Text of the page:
Listeners will wish that he recorded more than five songs. Hommel said he did have 14 set to go but then pared it down.
“There are many songs that didn’t make it on this EP that will be on my next record. It wasn’t really the songs themselves I wasn’t satisfied with, it was more the way I interpreted them. It’s amazing how many ways one song can really be delivered,” he said.
“Next time around, I’m really looking forward to tapping into the lessons that this EP has taught me and being more creative with sounds and arrangements.”
Growing up in Amherst, the son of a jazz fusion guitarist and composer, Hommel said that he was the kid who pretended to be Elvis instead of playing cops and robbers. He started playing guitar at 5, was playing in bands when he was 10 and teamed up with Glier when he was 15 and Glier was 14.
He credits Glier with introducing him to the art of songwriting and to the work of songwriters like Jackson Browne and James Taylor.
“It’s amazing when your best friend is an incredible songwriter and you get to show him all your songs,” said Hommel, who started writing at 17. “I also got so much experience and knowledge from the company we kept on the road, people like Livingston Taylor, Ellis Paul and Ani DiFranco.”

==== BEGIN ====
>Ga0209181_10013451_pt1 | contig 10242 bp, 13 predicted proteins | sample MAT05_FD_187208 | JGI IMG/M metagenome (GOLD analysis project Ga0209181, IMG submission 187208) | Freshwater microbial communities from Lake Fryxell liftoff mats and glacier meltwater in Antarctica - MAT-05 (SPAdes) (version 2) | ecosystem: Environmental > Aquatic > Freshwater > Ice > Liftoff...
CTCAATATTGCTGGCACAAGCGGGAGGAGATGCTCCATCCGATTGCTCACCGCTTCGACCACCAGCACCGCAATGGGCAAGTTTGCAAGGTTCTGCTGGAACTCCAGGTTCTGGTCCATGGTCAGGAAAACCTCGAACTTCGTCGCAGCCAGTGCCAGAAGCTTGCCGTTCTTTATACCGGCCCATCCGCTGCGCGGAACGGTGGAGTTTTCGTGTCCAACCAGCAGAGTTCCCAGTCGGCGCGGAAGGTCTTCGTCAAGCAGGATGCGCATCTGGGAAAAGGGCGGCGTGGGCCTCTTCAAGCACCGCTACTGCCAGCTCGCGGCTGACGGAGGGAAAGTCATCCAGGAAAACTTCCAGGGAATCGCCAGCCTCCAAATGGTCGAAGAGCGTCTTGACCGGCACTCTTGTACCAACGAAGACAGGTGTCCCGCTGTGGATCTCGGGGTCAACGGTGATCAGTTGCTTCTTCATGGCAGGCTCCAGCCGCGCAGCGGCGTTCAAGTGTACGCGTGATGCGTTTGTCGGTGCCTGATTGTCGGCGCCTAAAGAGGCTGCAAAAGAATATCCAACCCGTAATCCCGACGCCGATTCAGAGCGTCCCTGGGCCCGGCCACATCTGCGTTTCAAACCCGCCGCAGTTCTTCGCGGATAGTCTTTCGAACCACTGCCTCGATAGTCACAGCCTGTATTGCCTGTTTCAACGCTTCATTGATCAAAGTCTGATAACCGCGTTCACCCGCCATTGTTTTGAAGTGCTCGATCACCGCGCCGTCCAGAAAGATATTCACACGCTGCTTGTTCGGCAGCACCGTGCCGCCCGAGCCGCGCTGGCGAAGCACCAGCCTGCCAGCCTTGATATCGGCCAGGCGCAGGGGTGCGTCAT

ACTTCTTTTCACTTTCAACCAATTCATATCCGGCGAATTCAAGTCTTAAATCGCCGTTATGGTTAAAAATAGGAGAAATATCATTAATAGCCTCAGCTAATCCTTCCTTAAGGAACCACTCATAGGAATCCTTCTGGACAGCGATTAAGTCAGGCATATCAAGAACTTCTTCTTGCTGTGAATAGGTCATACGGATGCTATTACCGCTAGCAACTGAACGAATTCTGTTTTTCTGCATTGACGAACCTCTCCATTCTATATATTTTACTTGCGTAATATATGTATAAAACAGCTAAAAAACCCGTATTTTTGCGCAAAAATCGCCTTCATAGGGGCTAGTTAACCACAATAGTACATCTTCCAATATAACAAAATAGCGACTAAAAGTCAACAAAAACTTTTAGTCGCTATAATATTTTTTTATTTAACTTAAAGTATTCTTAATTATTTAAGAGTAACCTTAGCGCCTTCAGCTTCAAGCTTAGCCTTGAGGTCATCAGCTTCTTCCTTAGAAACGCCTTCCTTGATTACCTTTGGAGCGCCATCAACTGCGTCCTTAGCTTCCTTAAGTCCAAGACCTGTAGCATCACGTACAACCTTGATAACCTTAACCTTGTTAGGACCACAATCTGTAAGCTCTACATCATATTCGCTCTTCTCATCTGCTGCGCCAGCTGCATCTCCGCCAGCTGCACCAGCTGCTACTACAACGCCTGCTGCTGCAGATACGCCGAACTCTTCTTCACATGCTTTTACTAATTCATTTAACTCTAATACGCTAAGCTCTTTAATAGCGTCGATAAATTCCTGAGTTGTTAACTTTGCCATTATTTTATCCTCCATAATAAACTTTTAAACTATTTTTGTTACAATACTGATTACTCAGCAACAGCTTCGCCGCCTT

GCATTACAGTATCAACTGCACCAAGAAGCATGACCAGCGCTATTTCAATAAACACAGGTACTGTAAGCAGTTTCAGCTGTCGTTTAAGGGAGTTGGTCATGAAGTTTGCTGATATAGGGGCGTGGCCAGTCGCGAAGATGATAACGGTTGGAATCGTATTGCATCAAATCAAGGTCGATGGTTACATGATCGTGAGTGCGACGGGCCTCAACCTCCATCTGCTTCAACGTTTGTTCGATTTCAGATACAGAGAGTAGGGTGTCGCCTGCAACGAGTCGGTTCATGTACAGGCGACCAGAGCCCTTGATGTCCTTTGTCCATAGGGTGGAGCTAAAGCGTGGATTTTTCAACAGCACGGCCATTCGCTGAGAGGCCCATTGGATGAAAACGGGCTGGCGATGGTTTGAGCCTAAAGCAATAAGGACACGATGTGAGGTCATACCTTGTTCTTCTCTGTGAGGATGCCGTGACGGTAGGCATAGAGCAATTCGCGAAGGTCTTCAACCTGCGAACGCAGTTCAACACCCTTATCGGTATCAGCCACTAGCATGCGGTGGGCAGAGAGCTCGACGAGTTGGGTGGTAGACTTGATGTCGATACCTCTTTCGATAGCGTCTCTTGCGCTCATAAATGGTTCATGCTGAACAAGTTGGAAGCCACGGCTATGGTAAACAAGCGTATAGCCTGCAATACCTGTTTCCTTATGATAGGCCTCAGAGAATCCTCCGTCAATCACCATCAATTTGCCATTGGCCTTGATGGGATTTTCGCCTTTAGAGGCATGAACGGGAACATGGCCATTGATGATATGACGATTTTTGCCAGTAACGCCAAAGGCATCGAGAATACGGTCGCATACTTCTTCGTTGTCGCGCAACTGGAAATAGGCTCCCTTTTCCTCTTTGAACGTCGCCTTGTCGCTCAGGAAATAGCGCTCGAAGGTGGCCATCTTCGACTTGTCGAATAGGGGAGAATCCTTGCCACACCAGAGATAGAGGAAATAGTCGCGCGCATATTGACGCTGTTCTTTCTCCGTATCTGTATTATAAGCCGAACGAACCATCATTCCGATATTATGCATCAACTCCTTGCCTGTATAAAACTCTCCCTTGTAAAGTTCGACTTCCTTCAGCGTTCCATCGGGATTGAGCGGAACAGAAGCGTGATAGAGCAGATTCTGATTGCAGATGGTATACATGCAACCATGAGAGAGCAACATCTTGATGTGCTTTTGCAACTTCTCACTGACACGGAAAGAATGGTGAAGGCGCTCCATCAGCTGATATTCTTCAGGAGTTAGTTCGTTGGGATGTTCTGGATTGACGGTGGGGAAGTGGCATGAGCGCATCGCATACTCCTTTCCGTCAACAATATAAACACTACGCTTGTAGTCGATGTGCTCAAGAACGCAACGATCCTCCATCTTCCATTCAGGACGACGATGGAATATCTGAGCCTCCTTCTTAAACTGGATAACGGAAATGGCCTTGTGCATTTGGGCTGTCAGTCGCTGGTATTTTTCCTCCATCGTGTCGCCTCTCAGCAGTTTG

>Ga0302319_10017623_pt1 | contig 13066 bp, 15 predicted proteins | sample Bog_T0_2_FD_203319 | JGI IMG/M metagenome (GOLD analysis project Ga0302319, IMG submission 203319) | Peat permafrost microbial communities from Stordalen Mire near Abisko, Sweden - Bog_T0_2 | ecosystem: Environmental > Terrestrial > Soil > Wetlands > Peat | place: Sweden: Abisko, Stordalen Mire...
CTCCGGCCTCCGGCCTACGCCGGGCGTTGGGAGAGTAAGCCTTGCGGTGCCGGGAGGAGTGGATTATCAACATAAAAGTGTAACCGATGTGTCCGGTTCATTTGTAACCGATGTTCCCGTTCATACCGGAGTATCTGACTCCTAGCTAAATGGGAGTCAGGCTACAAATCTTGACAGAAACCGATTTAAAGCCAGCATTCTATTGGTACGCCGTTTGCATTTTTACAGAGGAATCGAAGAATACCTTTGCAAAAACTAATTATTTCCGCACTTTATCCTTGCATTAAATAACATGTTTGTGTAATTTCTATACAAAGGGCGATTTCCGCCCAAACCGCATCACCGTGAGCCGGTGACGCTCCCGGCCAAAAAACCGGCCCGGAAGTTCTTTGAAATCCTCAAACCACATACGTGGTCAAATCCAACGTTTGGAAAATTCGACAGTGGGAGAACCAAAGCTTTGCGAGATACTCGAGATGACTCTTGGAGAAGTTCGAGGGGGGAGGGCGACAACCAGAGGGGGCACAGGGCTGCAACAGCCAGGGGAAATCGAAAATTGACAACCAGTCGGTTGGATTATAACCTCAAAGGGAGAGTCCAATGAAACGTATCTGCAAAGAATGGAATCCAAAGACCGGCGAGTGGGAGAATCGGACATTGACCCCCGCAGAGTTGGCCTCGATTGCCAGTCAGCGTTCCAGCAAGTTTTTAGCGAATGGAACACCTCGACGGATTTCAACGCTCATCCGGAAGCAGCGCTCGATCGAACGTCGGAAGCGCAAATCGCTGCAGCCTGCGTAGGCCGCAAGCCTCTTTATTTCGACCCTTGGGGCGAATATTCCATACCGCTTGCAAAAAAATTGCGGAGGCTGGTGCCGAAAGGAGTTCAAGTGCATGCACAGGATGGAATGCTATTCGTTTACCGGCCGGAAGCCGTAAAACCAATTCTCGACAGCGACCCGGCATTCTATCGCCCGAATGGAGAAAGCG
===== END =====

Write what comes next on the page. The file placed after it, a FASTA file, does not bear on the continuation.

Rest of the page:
Hommel is not sure when he and Glier will work together again, but he will be doing some touring with other musicians.
“Being on the road is great,” said Hommel. “But what I like most about music is the collaboration and the thing that happens in the studio when you create something because when it’s done, it’s forever.”
He joked that he would like to make his next record in a week, but as he rattles off all his projects, that seems unlikely. While his own music remains his prime focus, Hommel can’t say no when given the chance to work and learn from great musicians; plus, he loves the diversity.
Hommel will start touring with The Sweetback Sisters at the end of May and recently joined Heather Maloney’s touring band. He also finished up producing local singer-songwriter Sandy Baily’s new album, which should be released in early summer.
“I’m currently comparing the schedule of the Sweetback Sisters and Heather Maloney and having a conniption,” he said with a laugh.
Hommel realizes that he is one fortunate musician
“If someone had asked me five years ago what my life would be like, I wouldn’t have been able to predict any of the things that have happened,” he said. “To keep going is a real joy.”
Ticket for the Parlor Room Show are $10 and available at
www.parlorroommusic.com. Seating is general admission.
Greenfield’s Lit’l Bear’s Den also selling StrangeCreek tickets
Last week we provided you with all the information you needed to gear up for the 2013 festival season. Well, it came to our attention that there is one other local outlet we omitted where you can purchase tickets for the StrangeCreek Campout: Lit’l Bear’s Den, 229 Main St., Greenfield. For more information: 413-775-9200.
Sheryl Hunter is a music writer who lives in Easthampton. Her work has appeared in various regional and national magazines. You can contact her at firstname.lastname@example.org